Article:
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Talks On Talking by Grenville Kleiser


There is a well-defined prejudice against the importation of anything |theatrical| into the pulpit. The art of the actor is fundamentally different from the work of the preacher. At best the actor but represents, imitates, pretends, acts. The actor seems; the preacher is.

It is to be feared, however, that this prejudice has narrowed many preachers down to a pulpit style almost devoid of warmth and action. In their endeavor to avoid the dramatic and sensational, they have refined and subdued many of their most natural and effective means of expression. The function of preaching is not only to impart, but to persuade; and persuasion demands something more than an easy conversational style, an intellectual statement of facts, or the reading of a written message. The speaker must show in face, in eye, in arm, in the whole animated man, that he, himself, is moved, before he can hope successfully to persuade and inspire others.

The modified movements of ordinary conversation do not fulfil all the requirements of the preacher. These are necessary and adequate for the groundwork of the sermon, but for the supreme heights of passionate appeal, when the soul of the preacher would, as it were, leap from its body in the endeavor to reach men, there must be intensified life and action -- dramatic action.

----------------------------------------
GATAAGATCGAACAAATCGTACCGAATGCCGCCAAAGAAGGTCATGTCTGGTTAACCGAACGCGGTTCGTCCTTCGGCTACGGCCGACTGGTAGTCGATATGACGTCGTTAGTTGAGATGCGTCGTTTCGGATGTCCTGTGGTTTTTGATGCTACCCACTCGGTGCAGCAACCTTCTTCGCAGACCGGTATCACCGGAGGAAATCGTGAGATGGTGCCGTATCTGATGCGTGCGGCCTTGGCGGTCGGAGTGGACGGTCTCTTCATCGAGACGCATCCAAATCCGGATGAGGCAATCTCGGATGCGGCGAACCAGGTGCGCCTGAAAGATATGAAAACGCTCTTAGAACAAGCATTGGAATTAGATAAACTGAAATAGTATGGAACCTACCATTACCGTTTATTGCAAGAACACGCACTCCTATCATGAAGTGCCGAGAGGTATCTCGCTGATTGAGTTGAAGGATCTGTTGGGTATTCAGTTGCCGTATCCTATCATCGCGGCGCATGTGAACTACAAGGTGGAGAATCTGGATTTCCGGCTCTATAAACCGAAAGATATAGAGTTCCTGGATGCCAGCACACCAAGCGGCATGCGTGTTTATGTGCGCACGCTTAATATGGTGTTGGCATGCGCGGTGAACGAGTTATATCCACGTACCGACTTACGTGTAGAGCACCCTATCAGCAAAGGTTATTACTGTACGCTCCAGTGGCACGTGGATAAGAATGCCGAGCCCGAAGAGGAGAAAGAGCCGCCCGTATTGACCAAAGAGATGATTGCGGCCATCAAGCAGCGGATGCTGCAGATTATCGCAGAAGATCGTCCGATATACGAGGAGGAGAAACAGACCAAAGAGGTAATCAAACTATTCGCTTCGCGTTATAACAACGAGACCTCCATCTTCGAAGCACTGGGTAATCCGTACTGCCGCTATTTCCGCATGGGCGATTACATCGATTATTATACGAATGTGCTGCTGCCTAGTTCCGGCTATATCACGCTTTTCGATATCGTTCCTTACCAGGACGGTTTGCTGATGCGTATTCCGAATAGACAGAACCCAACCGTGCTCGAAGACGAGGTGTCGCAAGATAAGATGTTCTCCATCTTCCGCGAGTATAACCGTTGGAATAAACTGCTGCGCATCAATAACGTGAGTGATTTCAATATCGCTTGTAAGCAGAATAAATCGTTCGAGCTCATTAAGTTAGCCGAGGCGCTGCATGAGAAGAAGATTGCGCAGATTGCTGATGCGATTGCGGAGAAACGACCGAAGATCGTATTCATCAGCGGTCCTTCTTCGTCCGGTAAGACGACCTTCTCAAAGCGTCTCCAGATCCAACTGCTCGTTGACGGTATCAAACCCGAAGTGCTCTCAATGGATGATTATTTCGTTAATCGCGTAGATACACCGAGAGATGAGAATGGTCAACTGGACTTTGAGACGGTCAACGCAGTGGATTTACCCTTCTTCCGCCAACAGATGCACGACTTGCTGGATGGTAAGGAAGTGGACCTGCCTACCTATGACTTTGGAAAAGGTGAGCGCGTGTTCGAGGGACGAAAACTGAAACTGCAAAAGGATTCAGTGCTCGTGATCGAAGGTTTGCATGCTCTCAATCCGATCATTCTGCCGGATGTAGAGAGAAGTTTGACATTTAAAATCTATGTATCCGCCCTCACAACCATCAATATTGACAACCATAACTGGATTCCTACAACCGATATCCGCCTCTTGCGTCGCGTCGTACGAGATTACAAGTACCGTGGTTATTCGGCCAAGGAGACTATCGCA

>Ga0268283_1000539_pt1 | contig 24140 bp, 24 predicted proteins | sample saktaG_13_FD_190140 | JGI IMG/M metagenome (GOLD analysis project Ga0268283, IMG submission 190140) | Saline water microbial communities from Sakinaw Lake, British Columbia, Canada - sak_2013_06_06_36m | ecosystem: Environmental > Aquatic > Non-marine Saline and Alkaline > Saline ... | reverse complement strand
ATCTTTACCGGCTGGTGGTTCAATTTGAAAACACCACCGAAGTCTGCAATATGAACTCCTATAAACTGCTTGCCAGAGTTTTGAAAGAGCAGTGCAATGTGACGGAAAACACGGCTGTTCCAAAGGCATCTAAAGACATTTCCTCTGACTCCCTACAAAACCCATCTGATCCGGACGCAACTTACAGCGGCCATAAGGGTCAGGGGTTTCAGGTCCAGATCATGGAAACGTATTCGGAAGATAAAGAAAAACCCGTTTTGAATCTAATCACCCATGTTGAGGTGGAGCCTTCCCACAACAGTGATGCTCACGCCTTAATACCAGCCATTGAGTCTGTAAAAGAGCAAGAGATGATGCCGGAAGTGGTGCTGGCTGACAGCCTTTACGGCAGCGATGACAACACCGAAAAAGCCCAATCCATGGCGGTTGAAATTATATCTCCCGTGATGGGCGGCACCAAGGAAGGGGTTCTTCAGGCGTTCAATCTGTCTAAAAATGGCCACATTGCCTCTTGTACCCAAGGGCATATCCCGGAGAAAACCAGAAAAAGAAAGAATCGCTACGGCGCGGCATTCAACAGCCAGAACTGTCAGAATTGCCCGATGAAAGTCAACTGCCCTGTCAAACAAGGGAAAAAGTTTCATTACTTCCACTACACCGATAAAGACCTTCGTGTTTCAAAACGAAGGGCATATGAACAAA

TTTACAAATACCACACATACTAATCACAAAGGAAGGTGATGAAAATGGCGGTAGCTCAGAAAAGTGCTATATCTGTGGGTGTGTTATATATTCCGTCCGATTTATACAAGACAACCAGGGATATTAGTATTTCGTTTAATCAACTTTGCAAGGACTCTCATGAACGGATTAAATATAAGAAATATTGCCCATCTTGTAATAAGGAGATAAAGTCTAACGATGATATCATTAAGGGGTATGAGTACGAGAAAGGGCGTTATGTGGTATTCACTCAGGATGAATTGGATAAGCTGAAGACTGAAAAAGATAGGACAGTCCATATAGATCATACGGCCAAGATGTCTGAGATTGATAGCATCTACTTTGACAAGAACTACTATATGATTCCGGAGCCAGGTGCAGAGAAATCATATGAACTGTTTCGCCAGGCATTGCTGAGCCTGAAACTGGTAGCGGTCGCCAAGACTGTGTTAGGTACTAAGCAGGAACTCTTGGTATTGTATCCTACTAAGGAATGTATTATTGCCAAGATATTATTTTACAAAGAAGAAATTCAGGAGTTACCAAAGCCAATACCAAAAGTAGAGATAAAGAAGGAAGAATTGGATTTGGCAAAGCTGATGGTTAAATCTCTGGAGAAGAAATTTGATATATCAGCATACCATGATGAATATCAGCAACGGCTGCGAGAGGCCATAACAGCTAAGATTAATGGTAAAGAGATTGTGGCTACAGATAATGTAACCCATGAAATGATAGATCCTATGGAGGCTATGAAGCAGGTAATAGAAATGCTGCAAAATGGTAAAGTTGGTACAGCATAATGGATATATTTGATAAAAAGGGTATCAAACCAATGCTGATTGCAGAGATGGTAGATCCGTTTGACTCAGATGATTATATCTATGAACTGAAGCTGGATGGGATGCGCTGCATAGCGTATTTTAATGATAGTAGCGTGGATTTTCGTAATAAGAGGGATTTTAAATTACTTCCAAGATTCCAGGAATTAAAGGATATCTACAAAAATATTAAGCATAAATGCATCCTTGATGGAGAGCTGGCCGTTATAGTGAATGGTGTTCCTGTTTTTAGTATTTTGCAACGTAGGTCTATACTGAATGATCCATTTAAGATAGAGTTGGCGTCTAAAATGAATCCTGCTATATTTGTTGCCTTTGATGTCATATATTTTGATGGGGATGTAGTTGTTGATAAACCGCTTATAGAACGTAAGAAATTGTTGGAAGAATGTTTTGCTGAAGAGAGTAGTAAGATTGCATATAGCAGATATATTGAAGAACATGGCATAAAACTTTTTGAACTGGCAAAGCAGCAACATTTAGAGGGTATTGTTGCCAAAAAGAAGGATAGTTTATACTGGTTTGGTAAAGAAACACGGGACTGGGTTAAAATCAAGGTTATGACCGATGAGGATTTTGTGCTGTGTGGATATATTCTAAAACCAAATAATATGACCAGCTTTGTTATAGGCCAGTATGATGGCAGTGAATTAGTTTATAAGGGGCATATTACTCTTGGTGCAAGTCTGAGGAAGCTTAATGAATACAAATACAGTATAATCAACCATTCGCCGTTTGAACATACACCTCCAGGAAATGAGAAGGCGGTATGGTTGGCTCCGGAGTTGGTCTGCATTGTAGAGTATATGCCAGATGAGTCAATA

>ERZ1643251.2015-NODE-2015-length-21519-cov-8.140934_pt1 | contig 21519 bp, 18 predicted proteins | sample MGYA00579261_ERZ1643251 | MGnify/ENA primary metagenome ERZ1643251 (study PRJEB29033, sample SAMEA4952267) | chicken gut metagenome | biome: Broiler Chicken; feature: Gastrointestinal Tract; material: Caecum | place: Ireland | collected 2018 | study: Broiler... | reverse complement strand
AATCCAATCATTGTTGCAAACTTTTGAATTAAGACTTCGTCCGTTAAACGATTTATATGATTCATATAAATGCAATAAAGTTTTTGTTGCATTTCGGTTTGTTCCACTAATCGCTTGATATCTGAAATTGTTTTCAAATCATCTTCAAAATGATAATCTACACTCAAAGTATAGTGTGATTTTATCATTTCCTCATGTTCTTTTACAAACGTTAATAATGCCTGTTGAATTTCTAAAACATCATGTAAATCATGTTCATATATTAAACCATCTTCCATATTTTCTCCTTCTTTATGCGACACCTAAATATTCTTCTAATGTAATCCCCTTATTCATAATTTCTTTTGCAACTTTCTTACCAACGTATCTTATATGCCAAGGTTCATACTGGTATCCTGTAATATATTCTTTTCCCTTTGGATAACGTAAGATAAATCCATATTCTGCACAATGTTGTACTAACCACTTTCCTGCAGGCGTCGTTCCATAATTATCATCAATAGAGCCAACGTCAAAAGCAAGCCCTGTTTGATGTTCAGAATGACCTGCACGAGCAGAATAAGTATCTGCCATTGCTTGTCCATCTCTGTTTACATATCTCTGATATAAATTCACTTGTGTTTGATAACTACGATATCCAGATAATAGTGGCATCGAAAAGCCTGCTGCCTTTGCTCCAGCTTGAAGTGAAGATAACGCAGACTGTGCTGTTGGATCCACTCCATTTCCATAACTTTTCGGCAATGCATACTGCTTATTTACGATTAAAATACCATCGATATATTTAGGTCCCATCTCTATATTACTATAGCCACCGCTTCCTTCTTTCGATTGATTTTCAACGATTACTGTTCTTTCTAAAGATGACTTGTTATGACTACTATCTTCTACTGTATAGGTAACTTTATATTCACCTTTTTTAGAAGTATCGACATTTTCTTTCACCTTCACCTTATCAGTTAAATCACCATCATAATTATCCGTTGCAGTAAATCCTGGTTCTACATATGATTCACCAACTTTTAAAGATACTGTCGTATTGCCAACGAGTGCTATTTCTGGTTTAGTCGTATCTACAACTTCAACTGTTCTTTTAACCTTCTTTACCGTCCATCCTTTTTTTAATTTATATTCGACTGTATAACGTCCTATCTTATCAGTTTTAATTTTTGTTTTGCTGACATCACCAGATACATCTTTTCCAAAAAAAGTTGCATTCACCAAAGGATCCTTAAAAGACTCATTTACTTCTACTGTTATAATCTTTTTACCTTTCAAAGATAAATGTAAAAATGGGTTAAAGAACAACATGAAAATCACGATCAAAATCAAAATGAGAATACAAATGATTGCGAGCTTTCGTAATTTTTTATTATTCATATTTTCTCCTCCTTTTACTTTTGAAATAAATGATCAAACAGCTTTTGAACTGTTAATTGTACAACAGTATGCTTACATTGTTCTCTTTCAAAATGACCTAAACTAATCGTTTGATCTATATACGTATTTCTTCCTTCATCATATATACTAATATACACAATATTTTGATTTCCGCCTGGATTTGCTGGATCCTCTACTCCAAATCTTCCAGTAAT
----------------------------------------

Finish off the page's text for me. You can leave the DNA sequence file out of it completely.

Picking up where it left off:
It is difficult to conceive of a greater tribute to a public advocate than that paid to Wendell Phillips by George William Curtis:

|The divine energy of his conviction utterly possest him, and his

'Pure and eloquent blood
Spoke in his cheek, and so distinctly wrought,
That one might almost say his body thought.'|

Poise is power, and reserve and repression are parts of the dignified office of the preacher, but carried too far may degenerate into weak and unproductive effort. Perfection of English style, rhetorical floridness, and profundity of thought will never wholly make up for lack of appropriate action in the work of persuading men.

The power of action alone is vividly illustrated in the touch of the finger to the lips to invoke silence, or the pointing to the door to command one to leave the room. The preacher might often find it profitable to stand before a mirror and deliver his sermon exclusively in pantomime to test its power and efficacy.

The body must be disciplined and cultivated as assiduously as the other instruments of the speaker. There is eloquence of attitude and action no less than eloquence of voice and feeling. A preacher drawing himself up to his full height, with a significant gesture of the head, or with flashing eye pointing the finger of warning at his hearers, may rouse them from indifference when all other means fail.

Sixty years ago the Reverend William Russell emphasized the importance of visible expression. He said of the preacher: